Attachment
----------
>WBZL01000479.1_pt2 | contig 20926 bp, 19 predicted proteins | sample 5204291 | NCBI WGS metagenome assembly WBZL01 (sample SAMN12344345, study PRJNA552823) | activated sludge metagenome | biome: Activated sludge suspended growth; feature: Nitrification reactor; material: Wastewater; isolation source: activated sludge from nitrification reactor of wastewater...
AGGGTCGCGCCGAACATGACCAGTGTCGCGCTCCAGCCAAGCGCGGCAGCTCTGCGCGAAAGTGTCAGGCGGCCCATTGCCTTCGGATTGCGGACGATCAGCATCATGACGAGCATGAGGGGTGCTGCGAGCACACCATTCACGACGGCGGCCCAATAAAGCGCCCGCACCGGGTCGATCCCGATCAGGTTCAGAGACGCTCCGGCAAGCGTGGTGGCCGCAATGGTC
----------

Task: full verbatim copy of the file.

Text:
>WBZL01000479.1_pt2 | contig 20926 bp, 19 predicted proteins | sample 5204291 | NCBI WGS metagenome assembly WBZL01 (sample SAMN12344345, study PRJNA552823) | activated sludge metagenome | biome: Activated sludge suspended growth; feature: Nitrification reactor; material: Wastewater; isolation source: activated sludge from nitrification reactor of wastewater...
AGGGTCGCGCCGAACATGACCAGTGTCGCGCTCCAGCCAAGCGCGGCAGCTCTGCGCGAAAGTGTCAGGCGGCCCATTGCCTTCGGATTGCGGACGATCAGCATCATGACGAGCATGAGGGGTGCTGCGAGCACACCATTCACGACGGCGGCCCAATAAAGCGCCCGCACCGGGTCGATCCCGATCAGGTTCAGAGACGCTCCGGCAAGCGTGGTGGCCGCAATGGTC